Most professional immigrants cannot afford to study again or have their previous degrees and credentials accredited. As I mentioned earlier, at one point an accreditation body could not find my Russian school in their database. I gave up that process and studied again. I know taxi drivers who were doctors, lawyers, and architects in their home countries who cannot afford the re-certification process. They drive a car to care for their spouse and children, and families in their home countries.
Credit scores are not transferable between countries. Not even between Canada and the US. Even Canadian checks are often not cashable in the USA. I found that out the hard way. Buying a car and home is difficult, especially if you do not know when you will be asked to leave. Travel is very hard. There is always the lingering fear that some administrative error will lock you out or the laws may change while you are traveling. Some professional immigrants, like those on the H1B, are stuck to one employer and often for the same role. They cannot try new things nor can they accept promotions to better, but different, roles. The mind frays when it is not challenged. Often, in our peak years, most immigrants are stuck in the same careers.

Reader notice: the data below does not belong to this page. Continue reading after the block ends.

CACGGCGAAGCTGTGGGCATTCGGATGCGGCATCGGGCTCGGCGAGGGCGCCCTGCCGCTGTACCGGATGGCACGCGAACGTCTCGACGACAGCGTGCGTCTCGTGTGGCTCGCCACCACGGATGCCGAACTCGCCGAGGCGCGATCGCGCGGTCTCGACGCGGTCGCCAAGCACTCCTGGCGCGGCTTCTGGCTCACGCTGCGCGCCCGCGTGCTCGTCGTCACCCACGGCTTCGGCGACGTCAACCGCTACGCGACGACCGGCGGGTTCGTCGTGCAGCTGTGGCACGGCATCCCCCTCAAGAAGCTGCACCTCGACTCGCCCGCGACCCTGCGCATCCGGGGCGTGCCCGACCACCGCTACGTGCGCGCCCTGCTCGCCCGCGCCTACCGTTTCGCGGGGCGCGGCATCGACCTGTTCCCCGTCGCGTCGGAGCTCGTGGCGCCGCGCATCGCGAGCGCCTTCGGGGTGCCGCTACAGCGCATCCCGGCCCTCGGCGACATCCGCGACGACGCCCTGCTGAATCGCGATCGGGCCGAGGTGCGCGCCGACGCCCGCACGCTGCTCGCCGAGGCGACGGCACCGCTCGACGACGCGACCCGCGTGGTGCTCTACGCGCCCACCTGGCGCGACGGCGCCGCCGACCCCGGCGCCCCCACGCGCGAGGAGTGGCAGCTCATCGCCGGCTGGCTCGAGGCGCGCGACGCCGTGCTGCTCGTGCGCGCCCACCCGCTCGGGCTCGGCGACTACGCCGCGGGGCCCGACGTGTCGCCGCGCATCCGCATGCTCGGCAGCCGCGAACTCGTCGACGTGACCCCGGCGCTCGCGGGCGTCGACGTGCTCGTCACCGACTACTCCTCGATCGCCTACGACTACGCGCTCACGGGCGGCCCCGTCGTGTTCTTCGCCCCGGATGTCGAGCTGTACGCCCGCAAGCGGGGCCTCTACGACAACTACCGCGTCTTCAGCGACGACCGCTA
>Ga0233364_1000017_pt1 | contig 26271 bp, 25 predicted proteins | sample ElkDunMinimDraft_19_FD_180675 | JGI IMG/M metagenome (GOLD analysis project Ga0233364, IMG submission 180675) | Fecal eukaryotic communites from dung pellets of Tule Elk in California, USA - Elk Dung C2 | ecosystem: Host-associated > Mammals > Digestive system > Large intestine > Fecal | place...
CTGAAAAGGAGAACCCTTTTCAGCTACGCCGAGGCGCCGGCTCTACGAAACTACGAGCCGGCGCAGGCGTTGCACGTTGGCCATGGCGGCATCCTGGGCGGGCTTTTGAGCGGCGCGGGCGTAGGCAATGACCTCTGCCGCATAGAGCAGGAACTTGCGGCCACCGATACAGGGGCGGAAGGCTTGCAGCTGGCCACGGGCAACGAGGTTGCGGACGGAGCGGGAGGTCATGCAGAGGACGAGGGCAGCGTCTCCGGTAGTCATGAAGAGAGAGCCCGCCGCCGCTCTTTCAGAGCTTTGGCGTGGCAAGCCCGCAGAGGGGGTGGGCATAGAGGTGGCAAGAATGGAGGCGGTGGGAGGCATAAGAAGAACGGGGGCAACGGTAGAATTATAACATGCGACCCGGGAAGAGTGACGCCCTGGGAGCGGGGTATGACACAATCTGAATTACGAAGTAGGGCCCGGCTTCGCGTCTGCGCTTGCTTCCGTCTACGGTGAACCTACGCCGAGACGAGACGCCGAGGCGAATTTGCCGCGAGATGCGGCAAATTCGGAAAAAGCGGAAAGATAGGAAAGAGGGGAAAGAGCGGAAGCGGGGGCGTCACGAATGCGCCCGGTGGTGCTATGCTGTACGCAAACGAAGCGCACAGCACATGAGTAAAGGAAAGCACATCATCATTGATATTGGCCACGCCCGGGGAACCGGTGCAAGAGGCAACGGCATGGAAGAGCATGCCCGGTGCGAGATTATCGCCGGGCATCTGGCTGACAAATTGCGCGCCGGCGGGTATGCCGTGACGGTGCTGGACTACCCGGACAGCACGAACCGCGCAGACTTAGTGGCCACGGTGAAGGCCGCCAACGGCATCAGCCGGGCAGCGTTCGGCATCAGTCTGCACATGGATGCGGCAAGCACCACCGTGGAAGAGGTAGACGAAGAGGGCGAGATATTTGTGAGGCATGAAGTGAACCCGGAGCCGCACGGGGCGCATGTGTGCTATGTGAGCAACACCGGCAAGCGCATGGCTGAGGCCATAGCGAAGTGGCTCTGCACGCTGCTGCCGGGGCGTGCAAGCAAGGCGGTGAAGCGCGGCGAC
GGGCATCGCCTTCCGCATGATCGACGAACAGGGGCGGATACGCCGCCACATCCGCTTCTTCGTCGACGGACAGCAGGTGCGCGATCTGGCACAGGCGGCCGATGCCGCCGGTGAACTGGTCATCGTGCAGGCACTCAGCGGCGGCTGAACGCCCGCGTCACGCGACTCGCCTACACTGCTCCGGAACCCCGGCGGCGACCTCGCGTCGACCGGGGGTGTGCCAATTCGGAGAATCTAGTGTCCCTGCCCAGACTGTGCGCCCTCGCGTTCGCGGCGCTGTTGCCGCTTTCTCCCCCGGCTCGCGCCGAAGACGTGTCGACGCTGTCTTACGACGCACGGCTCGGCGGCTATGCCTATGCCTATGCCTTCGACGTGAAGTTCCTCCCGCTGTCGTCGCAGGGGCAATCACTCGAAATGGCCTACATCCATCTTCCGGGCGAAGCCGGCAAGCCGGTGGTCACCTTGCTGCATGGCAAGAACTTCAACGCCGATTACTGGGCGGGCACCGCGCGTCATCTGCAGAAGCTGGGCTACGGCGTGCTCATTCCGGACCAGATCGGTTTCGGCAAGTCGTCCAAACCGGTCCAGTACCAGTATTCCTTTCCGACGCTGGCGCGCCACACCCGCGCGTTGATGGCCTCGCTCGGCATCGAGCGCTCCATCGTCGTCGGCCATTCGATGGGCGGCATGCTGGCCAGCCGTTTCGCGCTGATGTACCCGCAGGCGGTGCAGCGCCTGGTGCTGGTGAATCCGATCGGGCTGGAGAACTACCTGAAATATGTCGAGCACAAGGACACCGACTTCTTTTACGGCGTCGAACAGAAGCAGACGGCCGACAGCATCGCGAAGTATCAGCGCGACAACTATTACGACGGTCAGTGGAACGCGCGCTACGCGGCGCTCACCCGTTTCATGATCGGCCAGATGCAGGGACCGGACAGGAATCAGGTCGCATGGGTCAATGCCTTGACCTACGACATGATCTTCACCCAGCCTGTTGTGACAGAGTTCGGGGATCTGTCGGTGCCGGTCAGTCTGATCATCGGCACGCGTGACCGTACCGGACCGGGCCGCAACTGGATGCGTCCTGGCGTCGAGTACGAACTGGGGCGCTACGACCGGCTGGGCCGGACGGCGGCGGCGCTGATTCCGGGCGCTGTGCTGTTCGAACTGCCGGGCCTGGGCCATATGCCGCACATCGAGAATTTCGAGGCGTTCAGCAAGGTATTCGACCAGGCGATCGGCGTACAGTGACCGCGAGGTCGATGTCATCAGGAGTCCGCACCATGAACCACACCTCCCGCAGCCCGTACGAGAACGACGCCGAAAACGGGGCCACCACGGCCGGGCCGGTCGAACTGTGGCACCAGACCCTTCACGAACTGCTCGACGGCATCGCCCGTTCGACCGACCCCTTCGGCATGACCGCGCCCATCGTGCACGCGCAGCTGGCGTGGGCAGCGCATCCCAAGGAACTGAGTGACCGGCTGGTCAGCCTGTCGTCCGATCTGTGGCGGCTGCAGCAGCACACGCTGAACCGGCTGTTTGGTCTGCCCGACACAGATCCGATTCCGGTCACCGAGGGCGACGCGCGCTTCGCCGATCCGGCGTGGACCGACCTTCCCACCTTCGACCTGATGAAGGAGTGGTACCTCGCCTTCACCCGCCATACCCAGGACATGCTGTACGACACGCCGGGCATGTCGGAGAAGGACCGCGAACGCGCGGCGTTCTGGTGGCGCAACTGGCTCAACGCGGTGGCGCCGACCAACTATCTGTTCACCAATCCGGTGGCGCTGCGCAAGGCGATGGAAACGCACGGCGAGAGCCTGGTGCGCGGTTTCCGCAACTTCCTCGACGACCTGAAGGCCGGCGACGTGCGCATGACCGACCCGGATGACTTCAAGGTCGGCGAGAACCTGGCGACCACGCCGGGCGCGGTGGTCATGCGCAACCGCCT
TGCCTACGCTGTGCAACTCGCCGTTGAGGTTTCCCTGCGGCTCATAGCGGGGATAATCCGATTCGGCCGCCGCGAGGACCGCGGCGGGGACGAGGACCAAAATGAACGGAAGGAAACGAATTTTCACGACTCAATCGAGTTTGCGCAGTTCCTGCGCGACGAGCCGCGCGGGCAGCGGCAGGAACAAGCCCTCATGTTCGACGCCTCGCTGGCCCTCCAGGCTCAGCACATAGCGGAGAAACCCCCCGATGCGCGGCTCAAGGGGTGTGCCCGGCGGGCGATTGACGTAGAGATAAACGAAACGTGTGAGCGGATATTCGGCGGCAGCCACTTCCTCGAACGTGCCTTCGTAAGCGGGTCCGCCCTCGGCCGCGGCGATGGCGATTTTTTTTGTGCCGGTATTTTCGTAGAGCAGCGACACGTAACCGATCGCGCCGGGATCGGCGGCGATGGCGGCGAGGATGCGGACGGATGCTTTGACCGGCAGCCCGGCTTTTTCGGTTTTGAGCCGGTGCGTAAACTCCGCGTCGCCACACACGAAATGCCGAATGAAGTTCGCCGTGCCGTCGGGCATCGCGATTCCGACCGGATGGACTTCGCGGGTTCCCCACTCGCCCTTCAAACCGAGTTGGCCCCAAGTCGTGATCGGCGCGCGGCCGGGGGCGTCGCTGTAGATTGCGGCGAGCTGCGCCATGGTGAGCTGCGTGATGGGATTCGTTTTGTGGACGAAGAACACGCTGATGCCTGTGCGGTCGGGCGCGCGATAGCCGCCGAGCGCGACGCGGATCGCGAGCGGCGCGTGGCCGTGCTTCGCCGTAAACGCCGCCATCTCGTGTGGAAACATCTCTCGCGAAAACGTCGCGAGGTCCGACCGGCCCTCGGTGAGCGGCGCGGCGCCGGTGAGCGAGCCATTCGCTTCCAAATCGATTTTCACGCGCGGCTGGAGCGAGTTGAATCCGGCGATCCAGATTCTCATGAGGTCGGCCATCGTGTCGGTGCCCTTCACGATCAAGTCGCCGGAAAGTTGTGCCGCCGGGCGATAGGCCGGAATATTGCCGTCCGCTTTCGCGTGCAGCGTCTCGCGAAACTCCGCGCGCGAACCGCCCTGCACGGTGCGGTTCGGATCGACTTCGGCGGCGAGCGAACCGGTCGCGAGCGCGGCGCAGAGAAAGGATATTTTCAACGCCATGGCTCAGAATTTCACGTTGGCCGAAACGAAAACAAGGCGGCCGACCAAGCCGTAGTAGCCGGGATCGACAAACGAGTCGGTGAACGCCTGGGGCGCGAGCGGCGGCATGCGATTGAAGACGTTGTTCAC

A mountain of paperwork
We become knowledge management experts as we have to keep a mountain of paperwork and original documents to support our movement. Our entire lives are archived and indexed in color-coded folders. We keep meticulous notes on all our travels. We keep all passports, travel tickets, and even hundreds of pages of utility bills to prove we were where we said we were.
In just about every professional immigrant’s home there is a cupboard filled with legal documentation. This is often more valuable than their retirement accounts. It’s hard to open and keep retirement accounts knowing you could be forced to leave at any time, often selling at the wrong time. Planning is hard. It is based on the renewal of documents and visas.